Facts about alcohol
Fact: Those who begin drinking before the age of 15 are 4 times more likely to develop alcohol dependence (alcoholism) than those who wait until the age of 21.
Fact: The young persons's brain is more sensitive to the reward chemicals that are released by drugs and alcohol. As a result, early alcohol use sets into motion lifelong cravings for alcohol.
Fact: When young people consume alcohol their brain development is affected.
Fact: Children in families with alcoholic members are at a higher risk for alcoholism.
Fact: Drinking alcohol to forget your worries or escape your problems is a warning sign for problem drinking.
Fact: If you drink too much too fast, you can die from alcohol poisoning.
Fact: The legal blood alcohol concentration (BAC) limit for driving in Bermuda is 0.08
Fact: The younger a person is when they begin consuming alcohol, the more likely they are to develop alcohol dependence.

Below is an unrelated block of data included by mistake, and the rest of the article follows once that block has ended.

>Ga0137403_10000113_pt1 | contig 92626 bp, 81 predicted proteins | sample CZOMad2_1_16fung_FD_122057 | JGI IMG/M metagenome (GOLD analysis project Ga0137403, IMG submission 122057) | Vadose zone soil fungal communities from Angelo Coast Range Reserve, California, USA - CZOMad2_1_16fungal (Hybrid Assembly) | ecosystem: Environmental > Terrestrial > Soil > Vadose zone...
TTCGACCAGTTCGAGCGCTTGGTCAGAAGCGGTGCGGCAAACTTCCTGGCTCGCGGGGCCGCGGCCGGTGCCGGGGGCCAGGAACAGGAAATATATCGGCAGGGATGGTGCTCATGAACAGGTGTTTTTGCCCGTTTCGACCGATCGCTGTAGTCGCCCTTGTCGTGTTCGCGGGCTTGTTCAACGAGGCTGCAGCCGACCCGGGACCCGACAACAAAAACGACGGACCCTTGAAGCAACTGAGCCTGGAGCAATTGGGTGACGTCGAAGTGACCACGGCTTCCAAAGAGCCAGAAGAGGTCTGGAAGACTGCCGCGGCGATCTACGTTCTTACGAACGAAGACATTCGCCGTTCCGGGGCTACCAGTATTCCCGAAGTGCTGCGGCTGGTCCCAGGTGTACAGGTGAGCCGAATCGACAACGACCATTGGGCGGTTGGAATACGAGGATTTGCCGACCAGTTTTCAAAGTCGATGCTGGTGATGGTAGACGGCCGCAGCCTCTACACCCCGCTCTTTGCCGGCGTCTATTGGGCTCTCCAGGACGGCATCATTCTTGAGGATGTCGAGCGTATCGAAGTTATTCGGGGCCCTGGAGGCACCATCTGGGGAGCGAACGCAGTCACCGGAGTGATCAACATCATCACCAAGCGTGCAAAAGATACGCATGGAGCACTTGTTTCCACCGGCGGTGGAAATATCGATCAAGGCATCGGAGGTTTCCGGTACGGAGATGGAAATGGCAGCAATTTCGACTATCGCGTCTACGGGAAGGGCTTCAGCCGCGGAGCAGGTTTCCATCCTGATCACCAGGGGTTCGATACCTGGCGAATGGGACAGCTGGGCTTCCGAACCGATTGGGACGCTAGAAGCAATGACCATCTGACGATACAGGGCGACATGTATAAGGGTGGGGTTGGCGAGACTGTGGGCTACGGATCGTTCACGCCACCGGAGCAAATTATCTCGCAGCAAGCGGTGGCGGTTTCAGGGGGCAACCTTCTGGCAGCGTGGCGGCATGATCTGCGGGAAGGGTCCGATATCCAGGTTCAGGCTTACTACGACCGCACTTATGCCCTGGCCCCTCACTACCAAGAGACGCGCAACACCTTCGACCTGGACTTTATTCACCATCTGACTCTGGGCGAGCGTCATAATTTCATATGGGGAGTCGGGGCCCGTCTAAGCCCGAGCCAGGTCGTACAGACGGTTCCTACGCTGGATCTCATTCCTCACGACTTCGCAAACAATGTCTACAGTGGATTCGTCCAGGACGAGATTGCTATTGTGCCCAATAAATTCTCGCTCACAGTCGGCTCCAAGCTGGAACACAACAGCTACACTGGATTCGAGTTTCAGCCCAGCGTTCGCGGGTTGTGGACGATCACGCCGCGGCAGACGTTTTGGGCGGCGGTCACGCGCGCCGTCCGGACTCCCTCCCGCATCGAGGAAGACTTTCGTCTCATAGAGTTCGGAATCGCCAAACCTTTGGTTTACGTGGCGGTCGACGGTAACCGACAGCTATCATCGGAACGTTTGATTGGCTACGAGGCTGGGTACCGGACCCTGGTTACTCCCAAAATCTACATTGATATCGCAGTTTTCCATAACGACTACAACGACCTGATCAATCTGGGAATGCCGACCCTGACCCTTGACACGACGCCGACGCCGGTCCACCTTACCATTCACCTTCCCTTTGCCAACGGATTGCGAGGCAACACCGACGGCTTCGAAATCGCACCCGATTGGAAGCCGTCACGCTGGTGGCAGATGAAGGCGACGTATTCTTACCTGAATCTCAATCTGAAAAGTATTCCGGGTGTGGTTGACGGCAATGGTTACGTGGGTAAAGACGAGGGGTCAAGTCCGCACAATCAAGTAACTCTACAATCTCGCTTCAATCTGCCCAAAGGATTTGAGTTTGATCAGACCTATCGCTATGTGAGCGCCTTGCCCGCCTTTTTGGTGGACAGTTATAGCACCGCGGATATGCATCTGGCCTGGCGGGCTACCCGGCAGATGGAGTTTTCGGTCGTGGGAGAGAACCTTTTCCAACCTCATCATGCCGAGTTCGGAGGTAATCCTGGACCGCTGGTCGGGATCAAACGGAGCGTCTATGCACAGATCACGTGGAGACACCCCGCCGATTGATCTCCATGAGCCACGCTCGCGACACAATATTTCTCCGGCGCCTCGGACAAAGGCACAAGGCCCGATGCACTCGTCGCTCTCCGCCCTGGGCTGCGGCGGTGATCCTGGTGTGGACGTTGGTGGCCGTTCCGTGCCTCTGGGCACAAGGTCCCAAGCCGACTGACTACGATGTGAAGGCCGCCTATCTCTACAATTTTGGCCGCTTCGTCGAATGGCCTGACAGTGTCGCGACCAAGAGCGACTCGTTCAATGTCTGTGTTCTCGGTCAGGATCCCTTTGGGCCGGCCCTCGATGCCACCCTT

Fact: Alcohol is a depressant. It slows the activity of the brain and spinal cord.
Fact: Even one or two drinks impair a driver's judgement and reaction time.
Fact: 1 out of every 7 people who drink becomes addicted (alcoholism)
Fact: Young people who drink are 50 times more likely to go on to use cocaine than non-drinking young people are. (1)
Fact: Alcohol affects people differently depending on how fast it is consumed, the strength of the drink, whether there is food in the stomach, and such factors as weight and usa of other drugs.
Fact: The stages of intoxication are:
- 1st Stage Happy, relaxed and sociable. Fewer inhibitions.
- 2nd Stage Erratic behaviour, thinking is impaired, poor judgement
- 3rd Stage Confused, staggering, disoriented, slurred speech. Moody.
- 4th Stage In a stupor, unable to stand, vomitting, incontinent.
- 5th Stage In a coma, unconscious, at risk of dying from respiratory paralysis.
Fact: The following all contain the same amount of alcohol:
- 12oz Beer
- 5oz Wine
- 1.5oz Hard Liquor
(1) National Centre on Addiction and Substance Abuse
Enjoyed this post? Share it with others.